Pu,lp Fiction - 2-Disc Collector's Edition (18)

Review by Jack Foley

DVD SPECIAL FEATURES: Deleted Scenes: The Drug Deal Monologue, Mai Interviewing Vincent, The Esmeralda Cab Scene, Monster Joe's Truck and Tow, Extended Jack Rabbit Slim's scene; Theatrical Trailers (11:03); TV Spots (13); Production Design Featurette; Pulp Fiction Still Gallery; Siskel & Ebert "At the Movies" The Tarantino Generation (15:50); Independent Spirit Awards - Michael Moore interviews Quentin Lawrence and Sam (11:27); Cannes Film Festival - Palme d'Or Award Ceremony, acceptance speech (5:16) Charlie Rose Show (55:22); Tarantino Fiction - Original Documentary; Behind the Scenes Montages; DVD Rom Bonus: Enhanced Playback Track, Synchronized Trivia Game, Sceenplay Viewer, Open Mic Commentary.

QUENTIN Tarantino's finest hour, to date, came in the form of this sprawling crime saga, packed with powerhouse performances, some trademark choice dialogue and a liberal sprinkling of ultra-violence that only Tarantino knows how to do best.

Pulp Fiction took the coveted Palme d'Or at the 1994 Cannes Film Festival and opened to rave reviews the world over, proving that Reservoir Dogs was no fluke.

Comprised of three stories, book-ended by a prologue and an epilogue, the movie focuses on the lives of several gangsters and their charges as they all come together at different points of the day. Part of its strength lies in the fact that you're never quite sure what order you are watching the film in, making it impossible to predict which characters will last the pace, or which will wind up dead.

In the first story, a hitman (John Travolta) is charged with babysitting the irresponsible wife (Uma Thurman) of his vengeful boss, while in the second, a washed-up boxer (Bruce Willis) attempts to trick the Mob by refusing to throw a fight. The third and final story centres around the attempts of two hitmen (Travolta and Samuel L Jackson) to clean up a job when it gets messier than expected, employing the services of the 'cleaner' (Harvey Keitel), while waiting at the house of a helper, played by Tarantino himself.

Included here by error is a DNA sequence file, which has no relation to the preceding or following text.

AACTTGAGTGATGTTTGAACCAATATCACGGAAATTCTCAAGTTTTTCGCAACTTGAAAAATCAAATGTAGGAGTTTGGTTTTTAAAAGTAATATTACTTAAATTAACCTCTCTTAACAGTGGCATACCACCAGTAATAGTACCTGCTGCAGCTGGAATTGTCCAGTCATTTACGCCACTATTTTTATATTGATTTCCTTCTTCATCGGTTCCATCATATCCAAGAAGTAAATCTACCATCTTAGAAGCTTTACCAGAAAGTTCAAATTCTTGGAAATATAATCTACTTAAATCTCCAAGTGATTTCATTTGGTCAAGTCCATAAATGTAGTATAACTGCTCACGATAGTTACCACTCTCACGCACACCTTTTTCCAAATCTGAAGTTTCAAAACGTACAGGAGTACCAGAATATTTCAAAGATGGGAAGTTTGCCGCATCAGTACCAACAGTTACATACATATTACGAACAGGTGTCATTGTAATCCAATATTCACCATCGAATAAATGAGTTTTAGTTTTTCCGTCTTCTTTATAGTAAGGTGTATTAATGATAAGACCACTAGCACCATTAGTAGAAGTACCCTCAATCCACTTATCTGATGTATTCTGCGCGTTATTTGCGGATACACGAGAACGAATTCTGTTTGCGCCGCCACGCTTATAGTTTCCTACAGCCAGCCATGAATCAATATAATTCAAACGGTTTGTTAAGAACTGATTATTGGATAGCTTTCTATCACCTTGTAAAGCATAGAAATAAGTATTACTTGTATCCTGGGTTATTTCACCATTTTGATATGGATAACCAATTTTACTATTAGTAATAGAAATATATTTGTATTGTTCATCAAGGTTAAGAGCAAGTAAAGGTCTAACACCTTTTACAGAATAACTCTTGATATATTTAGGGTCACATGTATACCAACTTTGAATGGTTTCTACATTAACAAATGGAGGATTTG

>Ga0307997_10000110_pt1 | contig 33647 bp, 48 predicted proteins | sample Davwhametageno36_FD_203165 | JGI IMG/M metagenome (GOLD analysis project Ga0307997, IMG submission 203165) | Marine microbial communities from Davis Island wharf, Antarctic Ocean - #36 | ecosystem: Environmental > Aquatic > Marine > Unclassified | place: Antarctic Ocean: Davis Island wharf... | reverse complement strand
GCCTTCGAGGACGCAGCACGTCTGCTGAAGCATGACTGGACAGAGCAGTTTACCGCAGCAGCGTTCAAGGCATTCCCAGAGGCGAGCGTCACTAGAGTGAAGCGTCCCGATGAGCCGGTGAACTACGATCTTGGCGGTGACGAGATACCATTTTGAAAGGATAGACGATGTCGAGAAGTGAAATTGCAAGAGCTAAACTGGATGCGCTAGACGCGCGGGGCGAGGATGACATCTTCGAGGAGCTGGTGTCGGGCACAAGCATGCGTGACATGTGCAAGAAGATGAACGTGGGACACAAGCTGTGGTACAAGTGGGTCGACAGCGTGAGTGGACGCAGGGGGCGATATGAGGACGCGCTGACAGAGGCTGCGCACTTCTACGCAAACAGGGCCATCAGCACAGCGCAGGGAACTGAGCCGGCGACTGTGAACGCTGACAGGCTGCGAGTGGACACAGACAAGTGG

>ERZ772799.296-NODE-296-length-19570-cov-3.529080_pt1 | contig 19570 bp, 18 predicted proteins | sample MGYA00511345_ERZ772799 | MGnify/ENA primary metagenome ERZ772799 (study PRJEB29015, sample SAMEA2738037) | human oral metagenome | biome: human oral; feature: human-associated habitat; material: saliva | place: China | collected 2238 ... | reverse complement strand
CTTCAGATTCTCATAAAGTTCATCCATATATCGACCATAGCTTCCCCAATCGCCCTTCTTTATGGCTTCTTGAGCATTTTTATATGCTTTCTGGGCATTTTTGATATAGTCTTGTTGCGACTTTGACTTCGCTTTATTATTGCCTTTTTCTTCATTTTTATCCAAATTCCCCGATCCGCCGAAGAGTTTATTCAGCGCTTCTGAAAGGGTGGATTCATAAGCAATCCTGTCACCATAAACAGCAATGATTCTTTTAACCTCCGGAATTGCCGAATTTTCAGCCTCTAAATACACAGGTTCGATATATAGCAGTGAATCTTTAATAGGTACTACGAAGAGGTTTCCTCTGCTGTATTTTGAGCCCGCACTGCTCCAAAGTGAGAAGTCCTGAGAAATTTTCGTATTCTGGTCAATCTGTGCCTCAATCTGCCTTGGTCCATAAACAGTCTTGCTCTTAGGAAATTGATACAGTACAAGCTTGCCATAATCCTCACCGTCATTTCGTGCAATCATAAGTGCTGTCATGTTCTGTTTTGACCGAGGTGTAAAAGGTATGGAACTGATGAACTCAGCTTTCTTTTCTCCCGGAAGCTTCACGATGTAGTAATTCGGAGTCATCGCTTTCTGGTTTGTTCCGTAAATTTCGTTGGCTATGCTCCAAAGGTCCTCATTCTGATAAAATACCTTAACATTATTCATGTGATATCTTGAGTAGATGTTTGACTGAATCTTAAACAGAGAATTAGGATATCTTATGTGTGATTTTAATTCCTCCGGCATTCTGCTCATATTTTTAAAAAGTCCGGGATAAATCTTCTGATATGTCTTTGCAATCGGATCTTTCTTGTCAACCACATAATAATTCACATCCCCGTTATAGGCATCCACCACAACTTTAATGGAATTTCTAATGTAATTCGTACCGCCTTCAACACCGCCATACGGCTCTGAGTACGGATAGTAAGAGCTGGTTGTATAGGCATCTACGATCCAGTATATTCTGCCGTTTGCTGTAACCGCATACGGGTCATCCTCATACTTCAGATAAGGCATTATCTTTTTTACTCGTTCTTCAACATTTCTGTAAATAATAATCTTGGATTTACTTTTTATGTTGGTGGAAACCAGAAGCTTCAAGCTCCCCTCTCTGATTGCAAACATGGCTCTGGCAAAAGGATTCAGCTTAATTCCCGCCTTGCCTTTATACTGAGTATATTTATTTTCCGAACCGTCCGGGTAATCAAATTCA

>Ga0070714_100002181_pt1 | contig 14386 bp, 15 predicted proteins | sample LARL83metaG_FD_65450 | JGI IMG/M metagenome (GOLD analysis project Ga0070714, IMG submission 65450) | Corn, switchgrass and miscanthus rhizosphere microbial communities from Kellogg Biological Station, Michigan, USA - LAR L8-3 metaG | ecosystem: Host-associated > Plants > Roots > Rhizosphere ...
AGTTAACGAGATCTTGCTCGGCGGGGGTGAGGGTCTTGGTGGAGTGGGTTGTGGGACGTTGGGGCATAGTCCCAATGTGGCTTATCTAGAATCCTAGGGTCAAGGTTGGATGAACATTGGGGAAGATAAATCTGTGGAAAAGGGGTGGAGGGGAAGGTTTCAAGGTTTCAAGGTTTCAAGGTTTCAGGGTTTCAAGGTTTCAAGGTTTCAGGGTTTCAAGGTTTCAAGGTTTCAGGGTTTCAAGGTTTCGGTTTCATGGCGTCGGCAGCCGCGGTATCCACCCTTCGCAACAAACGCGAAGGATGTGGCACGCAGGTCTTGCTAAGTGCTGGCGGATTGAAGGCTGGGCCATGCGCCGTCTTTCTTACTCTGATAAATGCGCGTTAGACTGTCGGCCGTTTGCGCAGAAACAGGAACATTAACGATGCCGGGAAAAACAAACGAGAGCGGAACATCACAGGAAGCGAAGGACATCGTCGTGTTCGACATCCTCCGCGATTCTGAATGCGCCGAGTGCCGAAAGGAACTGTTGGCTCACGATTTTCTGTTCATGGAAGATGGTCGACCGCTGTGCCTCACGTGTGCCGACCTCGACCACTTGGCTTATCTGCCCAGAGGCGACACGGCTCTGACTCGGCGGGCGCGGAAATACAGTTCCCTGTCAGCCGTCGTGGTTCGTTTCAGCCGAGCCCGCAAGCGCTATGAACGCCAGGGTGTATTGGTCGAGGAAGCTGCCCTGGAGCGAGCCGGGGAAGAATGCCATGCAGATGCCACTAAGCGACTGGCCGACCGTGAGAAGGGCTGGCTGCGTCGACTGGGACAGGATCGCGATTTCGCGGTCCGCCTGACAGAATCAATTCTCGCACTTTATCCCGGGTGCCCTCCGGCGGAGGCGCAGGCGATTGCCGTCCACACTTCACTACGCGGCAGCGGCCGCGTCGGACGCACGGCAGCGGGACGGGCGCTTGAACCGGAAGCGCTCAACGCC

Sound routine? Well, there is nothing average about the composition of this movie, which frequently tip-toes the line between good taste and bad, while remaining effortlessly cool - if a little soulless - throughout.

Travolta (for whom the movie represented yet another career revival) has seldom been better as the smooth-talking, if dumb, hitman, who even gets to indulge in a spot of dancing with Thurman's moll, while Samuel L Jackson virtually hijacks every scene he is in as the Bible-spewing hitman whose near-death experience at the start of proceedings heralds a career re-evaluation.

But it is difficult to pick out a bad performance, such is the quality on show. Thurman is extremely sassy as the care-free moll, Willis is suitably moody as the earnest boxer whose decision to go against the Mob takes a worse turn than even he could have expected, and the likes of Tim Roth, Amanda Plummer, Rosanna Arquette, Steve Buscemi and Keitel all contribute telling cameos.

Tarantino even throws in another unwatchable scene (to rival the ear-splicing in Dogs), as Willis and Mob boss Ving Rhames are held hostage in the basement of a couple of redneck store owners ('Bring out the gimp!'), while also taking the darkest subject matter and somehow making it funny (witness Travolta's accidental slaying of an informer, or Eric Stoltz's needle-play with an overdosing Thurman).

Dialogue-wise, the movie positively sparkles, and re-writes the dictionary with Tarantino's own brand of gangster vernacular. Moments to savour include Jackson's near-legendary explanation of a Royale with cheese, Amanda Plummer's 'Any of you motherfuckers move and I'll execute every last mother fucking one of you!' (sampled on Fun Lovin' Criminals Scooby Snacks track), and Thurman's teasing of Travolta as she lures him onto the dancefloor.

At two and a half hours, Pulp Fiction could so easily have dragged its way along to a bloody conclusion, but Tarantino's strength lies in his ability to inject new life into a genre which was beginning to grow tired. The fact remains that these tough-talking, gun-toting men in black are way cooler than Messrs Smith and Jones have ever been.

The special edition, two-disc DVD is an absolute must for any fans of the movie, featuring commentary from the director himself, deleted scenes and a whole range of extras. Let us hope that Tarantino's next movie, Kill Bill, features a return to this sort of genre-defining form, rather than the self-indulgent bore that was Jackie Brown.